Negative pressures occur during a transient simulation no matter what protection is used

  Applies To 
  Product(s): HAMMER
  Version(s): V8i, CONNECT Edition
  Area:  Modeling
  Original Author: Jesse Dringoli, Bentley Technical Support Group

Problem Description

When computing a transient simulation, no matter what surge protection I try to put in place, it does not seem to help with negative pressures or spikes in pressure.


Pressure spikes tend to occur when a vapor pocket or air pocket collapses. Negative pressures can occur in an event like an emergency pump shut down. Depending on the model and the elements used to protect against transient events, these pockets can still be generated.

In general, when modeling a transient analysis, you start by analyzing the system when there is no protection in the system. This allows you to see where the trouble areas are for the system, as well as to determine the severity. This often occurs in the form of vapor forming in areas where vapor pressure is reached. The vapor pocket will collapse and the pressure spike will occur.

Take a close look at the profile of your system. If you're pumping over a hill and the boundary conditions on either end of the system are lower, than it may not be possible to maintain a positive pressure when the pump or pumps remain off. This is because when the pump turns off and the HGL drops, even if you had multiple tanks along the pipeline, they may help protect the system at first, but will eventually drain out and cause the hydraulic grade to drop to low levels. This can cause vapor pocket formation. When vapor pockets collapse, they can cause severe pressure spikes (or "upsurges"). 

If you only have air valves as protection, it is important to note that they can only limit the pressure from dropping below zero in the immediate vicinity of the air valve. Pressure can still become sub-atmospheric some distance to either side of the air valve. There are a number of factors that come into play, including the physical topology and angle of the surge wave as it approaches the air valve location. In some cases, other protective measures may be necessary, such as a tank or pump flywheel (increased inertia). Another factor to consider is what happens when air is released back out of the air valves. If a controlled air release does not occur (such as with a triple acting air valve or smaller outflow orifice diameter with a double acting air valve) then the adjacent water columns can rejoin too quickly, causing a severe upsurge, which can reflect and combine with other waves, causing severe a downsurge.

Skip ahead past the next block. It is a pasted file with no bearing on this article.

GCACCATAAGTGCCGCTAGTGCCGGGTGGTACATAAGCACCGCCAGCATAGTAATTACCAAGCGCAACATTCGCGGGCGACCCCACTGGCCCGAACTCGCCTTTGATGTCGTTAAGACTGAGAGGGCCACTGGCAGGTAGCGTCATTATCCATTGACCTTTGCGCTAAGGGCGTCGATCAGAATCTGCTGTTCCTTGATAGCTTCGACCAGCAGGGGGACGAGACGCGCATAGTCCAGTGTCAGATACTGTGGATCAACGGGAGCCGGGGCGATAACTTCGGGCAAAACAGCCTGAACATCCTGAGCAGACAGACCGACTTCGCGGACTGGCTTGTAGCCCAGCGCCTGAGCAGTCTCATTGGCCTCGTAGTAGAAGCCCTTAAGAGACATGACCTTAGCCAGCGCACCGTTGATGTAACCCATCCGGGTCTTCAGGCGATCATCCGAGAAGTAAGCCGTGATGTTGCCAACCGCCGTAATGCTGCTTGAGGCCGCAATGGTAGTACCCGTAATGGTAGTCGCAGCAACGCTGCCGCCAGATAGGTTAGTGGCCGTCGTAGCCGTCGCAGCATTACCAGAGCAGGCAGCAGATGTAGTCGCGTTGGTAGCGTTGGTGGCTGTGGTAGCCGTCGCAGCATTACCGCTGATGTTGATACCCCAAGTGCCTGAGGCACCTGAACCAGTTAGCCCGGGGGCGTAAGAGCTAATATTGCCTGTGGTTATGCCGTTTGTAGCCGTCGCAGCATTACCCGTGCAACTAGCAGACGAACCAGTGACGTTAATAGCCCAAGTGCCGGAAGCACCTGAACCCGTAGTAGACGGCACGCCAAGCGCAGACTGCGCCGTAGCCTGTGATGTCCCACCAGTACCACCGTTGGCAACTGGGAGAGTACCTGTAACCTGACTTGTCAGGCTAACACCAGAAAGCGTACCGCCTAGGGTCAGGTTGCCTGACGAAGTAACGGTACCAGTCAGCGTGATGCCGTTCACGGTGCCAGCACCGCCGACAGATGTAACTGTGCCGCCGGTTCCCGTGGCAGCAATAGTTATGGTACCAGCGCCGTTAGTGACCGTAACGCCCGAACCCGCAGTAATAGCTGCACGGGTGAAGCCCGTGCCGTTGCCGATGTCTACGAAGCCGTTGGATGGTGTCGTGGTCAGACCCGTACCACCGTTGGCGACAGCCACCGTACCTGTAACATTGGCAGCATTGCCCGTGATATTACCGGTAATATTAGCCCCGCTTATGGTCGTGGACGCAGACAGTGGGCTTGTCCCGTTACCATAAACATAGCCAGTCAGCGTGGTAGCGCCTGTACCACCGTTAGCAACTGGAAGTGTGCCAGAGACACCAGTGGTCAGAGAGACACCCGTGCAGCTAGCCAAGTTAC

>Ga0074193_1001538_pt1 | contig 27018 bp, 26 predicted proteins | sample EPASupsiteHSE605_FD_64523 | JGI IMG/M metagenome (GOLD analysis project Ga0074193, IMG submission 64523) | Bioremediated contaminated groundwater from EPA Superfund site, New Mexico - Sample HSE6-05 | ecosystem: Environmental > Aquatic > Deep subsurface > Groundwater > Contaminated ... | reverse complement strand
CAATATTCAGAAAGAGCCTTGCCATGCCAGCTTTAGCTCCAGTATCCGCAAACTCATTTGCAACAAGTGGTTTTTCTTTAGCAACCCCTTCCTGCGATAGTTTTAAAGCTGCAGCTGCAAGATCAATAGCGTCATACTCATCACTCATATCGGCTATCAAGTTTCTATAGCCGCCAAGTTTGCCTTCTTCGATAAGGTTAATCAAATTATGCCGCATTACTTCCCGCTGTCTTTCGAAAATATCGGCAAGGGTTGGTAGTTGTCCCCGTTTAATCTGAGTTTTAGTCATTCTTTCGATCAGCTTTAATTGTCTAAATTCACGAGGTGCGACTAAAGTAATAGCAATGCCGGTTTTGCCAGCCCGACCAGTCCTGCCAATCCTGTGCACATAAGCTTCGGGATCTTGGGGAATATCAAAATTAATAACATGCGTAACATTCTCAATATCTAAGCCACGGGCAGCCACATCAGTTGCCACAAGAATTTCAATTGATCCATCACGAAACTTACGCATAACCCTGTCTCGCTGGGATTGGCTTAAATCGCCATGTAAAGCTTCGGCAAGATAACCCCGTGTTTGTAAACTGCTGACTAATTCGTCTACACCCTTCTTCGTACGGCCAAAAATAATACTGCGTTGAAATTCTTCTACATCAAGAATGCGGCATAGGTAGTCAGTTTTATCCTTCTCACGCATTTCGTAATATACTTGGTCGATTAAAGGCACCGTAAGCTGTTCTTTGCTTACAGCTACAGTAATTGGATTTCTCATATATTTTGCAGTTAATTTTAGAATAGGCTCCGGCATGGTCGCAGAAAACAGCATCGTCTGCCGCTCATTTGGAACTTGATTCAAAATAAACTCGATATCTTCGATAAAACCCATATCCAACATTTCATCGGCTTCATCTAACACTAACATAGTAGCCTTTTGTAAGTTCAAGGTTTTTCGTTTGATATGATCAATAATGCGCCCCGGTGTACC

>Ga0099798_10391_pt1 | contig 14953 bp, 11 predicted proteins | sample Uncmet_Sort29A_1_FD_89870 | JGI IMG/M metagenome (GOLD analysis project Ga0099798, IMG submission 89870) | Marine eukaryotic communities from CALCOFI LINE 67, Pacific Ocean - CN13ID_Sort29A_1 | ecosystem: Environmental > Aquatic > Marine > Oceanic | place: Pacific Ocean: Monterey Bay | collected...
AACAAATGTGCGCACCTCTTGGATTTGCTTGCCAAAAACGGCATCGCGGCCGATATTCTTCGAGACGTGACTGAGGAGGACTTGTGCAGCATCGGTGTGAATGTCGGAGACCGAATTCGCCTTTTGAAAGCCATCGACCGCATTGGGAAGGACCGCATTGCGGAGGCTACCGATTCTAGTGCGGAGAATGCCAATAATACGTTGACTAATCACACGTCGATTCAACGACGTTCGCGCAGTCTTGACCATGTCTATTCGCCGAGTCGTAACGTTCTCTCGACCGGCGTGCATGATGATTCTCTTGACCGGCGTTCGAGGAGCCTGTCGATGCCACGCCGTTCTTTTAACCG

The best way to visualize and understand if this is happening is to animate a profile path of the area in question. In your transient solver Calculation Options, make sure you have selected "True" for "Generate Animation data," then open the profile for "Hydraulic Grade and Air/Vapor Volume" for the area of interest. Click the play button at the top or move the time bar to animate the transient simulation and get a better understanding of exactly what's happening. You may notice an air or vapor pocket forming (top graph) and later collapsing with subsequent severe surges forming, reflecting and interacting with each other. You can also generate Time History graphs for particular areas of interest. This will display results over the course of the model run, and can be used in conjunction with the profile animation to get a better understanding of the transient impact.

You may need to consider how long the pumps will be off and size the surge protection device(s) based on that. You can use the "Variable Speed/Torque" transient pump type to simulate the pump turning off and then back on, or consider two runs (one for shutdown and the other for start up). For example, if the pump is shut down for 10 minutes the surge protection device would need to mitigate the transient wave for at least that long. In the case of a surge tank or hydropneumatic tank, the tank will need to be sized appropriately for the water to supply the demands and dampen the transient wave for at least the minimum time the pump is off. There may be concerns with how fast any trapped air is released upon startup.

In some cases you may need to decide if the zero or negative pressures are expected if the system may drain out, and if so, you may need to focus on what happens when the pumps turn back on and expel any air pockets on the downstream end, or at air valves at a high point. If your system ends at an outflow to the atmosphere, use the Discharge to Atmosphere (D2A) element as it supports air inflow upon negative pressure. You could then model a pump shutdown followed by startup to check what happens when the air pocket is fully expelled.

See Also

Transient pressure worse with an air valve added